Myrtle 'Mama Myrt' Howerton, 59, neighborhood activist in W. Baltimore

Myrtle "Mama Myrt" Howerton didn't mind telling it like it was - to the mayor, the police chief or even drug dealers who conducted illegal activity in her West Baltimore neighborhood.

She was well respected within the ranks of City Hall, where council members observed a moment of silence last night for her.


Mrs. Howerton, who was 59, died yesterday of respiratory failure at Maryland General Hospital.

During the council meeting, Mayor Martin O'Malley praised Mrs. Howerton for her efforts to help make Baltimore a better place to live, noting that she served on his Believe campaign and also on the Police Department's civilian review board.


"Mama Myrt was a powerful force in our city neighborhoods," Mr. O'Malley said. "She had no tolerance for racial politics or the politics of fear and division. She was never afraid to speak up and speak her mind, and she was never afraid to speak truth to power."

The flag outside City Hall was lowered to half-staff yesterday in her honor, and at the conclusion of the council meeting, members took turns reflecting on her life.

"Most of us knew of her as an activist in our community, a stalwart of the Druid Heights neighborhood," said Councilwoman Catherine E. Pugh. "We know she is watching over us. This is a sad loss for all of Baltimore."

Council President Sheila Dixon added: "She has touched the lives of young people all over this city."

She was born Myrtle Elizabeth Taylor and raised in Philadelphia, where she graduated from high school.

She was married for 27 years to Rufus Howerton, who died in 1989.

Mrs. Howerton retired after 16 years as a medicine aide at Meridian Nursing Home in Catonsville, said her daughter, Leverta Taylor of Baltimore.

She had lived on Laurens Street in Druid Heights for 35 years. Children regularly dropped by her rowhouse seeking advice on matters from school to home life to sexuality.


They and their parents knew they could count on Mrs. Howerton's annual back-to-school block party Aug. 30. Her granddaughter, Chantera Cook, 19, of Baltimore, said Mrs. Howerton's house is stocked with supplies for the party.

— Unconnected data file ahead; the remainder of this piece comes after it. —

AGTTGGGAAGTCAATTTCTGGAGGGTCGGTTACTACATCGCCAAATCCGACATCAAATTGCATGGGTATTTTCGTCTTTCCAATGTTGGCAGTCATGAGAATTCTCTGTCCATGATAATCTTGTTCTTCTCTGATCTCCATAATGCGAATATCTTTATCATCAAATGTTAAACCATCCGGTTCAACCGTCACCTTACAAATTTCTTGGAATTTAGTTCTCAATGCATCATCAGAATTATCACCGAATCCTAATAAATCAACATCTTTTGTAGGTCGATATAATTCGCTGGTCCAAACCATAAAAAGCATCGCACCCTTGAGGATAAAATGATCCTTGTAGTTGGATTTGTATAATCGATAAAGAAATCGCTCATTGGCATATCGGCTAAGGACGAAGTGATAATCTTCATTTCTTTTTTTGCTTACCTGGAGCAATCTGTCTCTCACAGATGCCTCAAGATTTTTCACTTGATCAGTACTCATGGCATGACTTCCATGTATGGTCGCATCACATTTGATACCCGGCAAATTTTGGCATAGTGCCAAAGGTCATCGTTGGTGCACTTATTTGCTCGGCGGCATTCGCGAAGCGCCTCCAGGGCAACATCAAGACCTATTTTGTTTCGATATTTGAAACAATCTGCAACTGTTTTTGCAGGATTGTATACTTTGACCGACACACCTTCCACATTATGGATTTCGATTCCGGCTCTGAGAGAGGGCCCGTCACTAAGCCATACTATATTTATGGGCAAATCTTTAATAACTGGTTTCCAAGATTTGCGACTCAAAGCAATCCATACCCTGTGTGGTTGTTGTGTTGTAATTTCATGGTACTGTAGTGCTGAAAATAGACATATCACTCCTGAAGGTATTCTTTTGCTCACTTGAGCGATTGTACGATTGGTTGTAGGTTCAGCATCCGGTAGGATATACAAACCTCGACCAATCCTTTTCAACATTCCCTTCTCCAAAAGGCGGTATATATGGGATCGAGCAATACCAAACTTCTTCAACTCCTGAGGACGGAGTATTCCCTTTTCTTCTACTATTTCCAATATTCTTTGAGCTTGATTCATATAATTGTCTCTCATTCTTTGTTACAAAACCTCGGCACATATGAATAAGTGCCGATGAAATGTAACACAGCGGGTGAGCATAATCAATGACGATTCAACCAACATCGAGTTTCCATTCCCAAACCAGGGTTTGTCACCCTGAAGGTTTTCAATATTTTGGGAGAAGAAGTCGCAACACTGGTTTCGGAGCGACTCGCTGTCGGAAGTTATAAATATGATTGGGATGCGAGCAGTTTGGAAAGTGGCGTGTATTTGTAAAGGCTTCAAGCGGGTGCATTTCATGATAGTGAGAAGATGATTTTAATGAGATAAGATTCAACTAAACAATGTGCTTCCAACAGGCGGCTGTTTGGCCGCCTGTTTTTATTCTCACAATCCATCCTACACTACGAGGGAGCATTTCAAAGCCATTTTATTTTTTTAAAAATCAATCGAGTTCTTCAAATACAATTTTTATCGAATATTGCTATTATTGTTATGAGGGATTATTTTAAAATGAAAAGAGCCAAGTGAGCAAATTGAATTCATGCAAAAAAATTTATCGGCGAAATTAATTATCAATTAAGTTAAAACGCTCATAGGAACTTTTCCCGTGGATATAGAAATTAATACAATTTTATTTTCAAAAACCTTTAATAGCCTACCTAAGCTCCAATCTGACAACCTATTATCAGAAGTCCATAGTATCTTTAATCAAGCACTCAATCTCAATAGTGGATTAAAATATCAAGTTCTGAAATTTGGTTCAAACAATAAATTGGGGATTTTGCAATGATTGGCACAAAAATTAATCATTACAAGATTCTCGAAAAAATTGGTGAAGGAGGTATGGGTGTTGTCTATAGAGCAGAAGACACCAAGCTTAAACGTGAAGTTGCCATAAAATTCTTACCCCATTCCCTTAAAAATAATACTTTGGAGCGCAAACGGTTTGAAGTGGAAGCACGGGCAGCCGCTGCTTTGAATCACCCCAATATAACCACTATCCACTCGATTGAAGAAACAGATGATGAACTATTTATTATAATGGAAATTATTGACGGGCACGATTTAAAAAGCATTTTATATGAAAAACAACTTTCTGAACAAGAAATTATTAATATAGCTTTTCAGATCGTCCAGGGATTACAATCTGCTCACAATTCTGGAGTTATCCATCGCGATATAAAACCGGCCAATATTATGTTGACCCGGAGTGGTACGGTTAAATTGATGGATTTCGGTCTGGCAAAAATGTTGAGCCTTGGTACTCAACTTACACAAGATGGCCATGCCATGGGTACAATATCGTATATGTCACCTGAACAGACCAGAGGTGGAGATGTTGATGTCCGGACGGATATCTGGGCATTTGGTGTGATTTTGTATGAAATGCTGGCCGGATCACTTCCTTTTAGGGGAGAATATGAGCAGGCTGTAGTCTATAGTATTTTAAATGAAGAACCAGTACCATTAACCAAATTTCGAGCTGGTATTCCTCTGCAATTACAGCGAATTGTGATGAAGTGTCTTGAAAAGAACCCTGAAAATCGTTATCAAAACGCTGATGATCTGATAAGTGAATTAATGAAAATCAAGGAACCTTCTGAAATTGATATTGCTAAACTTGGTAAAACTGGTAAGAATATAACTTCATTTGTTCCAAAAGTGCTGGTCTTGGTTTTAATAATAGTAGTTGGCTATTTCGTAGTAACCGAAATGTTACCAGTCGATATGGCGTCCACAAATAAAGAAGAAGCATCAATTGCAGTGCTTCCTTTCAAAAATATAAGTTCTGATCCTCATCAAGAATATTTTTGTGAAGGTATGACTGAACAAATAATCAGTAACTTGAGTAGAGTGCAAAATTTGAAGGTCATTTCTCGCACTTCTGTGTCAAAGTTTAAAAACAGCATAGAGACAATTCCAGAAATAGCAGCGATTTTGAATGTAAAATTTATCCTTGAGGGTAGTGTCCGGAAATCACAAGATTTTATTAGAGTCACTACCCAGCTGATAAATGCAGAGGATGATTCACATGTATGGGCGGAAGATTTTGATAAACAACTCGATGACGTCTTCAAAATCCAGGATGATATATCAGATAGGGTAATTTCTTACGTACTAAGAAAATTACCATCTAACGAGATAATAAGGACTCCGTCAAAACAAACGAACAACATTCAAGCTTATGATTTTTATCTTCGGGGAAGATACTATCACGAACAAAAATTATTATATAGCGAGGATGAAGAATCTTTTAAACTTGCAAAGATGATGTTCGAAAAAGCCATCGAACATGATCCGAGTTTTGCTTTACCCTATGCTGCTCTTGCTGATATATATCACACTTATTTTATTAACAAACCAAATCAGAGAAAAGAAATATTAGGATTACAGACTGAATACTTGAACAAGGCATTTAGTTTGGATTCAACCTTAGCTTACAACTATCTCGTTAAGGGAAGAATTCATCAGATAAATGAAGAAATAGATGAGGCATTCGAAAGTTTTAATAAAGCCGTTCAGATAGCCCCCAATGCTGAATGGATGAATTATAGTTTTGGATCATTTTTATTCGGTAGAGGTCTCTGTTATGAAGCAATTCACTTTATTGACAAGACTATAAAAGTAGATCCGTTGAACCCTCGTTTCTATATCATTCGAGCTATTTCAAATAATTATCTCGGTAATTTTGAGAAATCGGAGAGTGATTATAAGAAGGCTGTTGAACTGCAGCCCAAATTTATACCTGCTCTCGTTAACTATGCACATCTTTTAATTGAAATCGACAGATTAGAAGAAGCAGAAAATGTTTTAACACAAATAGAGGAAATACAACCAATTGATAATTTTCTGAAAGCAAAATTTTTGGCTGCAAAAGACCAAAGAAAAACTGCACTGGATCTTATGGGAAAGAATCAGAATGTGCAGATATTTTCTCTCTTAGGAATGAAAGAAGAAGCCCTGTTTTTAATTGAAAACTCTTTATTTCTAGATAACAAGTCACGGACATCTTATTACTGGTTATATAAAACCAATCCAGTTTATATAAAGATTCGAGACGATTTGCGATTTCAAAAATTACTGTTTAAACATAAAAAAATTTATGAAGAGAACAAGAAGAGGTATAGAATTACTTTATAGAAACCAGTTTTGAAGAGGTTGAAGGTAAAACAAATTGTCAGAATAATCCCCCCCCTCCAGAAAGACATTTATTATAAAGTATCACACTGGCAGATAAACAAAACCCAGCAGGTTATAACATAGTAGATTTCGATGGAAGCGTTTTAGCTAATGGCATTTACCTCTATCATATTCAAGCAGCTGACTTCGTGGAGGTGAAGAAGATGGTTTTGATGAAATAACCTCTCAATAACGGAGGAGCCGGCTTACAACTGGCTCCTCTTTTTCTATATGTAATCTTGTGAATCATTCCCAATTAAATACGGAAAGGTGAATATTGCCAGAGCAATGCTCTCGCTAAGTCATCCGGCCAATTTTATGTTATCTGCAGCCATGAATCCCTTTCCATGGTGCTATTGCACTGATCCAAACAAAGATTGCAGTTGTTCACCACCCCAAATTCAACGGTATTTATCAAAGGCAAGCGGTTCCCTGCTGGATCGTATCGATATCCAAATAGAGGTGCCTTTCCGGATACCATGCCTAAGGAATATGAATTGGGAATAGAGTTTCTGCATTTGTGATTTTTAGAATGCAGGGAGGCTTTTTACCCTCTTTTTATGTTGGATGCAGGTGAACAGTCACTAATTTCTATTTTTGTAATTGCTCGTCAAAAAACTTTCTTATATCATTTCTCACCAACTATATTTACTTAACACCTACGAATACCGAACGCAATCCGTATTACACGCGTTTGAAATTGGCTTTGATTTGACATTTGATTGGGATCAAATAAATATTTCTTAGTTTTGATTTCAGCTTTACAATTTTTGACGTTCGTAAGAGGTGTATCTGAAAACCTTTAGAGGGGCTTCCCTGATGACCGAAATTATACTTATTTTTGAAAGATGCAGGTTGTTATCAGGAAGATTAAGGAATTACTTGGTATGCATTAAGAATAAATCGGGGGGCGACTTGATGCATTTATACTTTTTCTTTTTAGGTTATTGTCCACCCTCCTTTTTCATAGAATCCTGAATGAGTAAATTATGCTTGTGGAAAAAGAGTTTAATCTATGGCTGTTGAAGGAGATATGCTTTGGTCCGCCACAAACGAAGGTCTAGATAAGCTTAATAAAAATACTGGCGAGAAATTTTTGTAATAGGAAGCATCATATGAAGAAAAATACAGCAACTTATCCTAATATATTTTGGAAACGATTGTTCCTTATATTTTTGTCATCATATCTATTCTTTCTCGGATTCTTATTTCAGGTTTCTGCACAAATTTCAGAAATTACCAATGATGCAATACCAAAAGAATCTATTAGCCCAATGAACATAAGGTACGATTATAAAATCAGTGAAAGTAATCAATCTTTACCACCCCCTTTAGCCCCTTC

"Our living room is packed with notebook paper, notebooks, crayons and everything," Ms. Cook said. "My grandmom was a caring person, not only for her family members but also for her friends. She would help anyone who needed help. She was a strong, independent black woman."

Mrs. Howerton was a staunch supporter of former police Commissioner Edward T. Norris, with whom she developed a close, personal friendship.

Yesterday Mr. Norris broke down as he talked about his friend.

"I'm devastated," said Mr. Norris, the state police superintendent. "I feel like I lost a family member. I used to talk with her every day, sometimes a couple of times a day. We're very, very close friends. I'm going to miss her very much. She was a very courageous woman. She was my biggest supporter. She was supporting me before it became fashionable. It's a tremendous loss to the city."

Ms. Cook said her grandmother, who had severe arthritis, was taken to the hospital yesterday because of breathing difficulties.


"She always joked and played about not wanting any of us crying at her funeral," Ms. Cook said. "She said she wanted everyone to laugh and play. She didn't want any flowers at her funeral. She said they are fresh for a minute but eventually go bad. She wanted balloons."

Plans were incomplete last night for the funeral, which will include white balloons and be held at New Bethlehem Freewill Baptist Church in East Baltimore, where Mrs. Howerton was an active member.

She is also survived by another daughter, Lea Howerton of Baltimore, and a second granddaughter, Breah Matthews of Baltimore.

Sun staff writer Tom Pelton contributed to this article.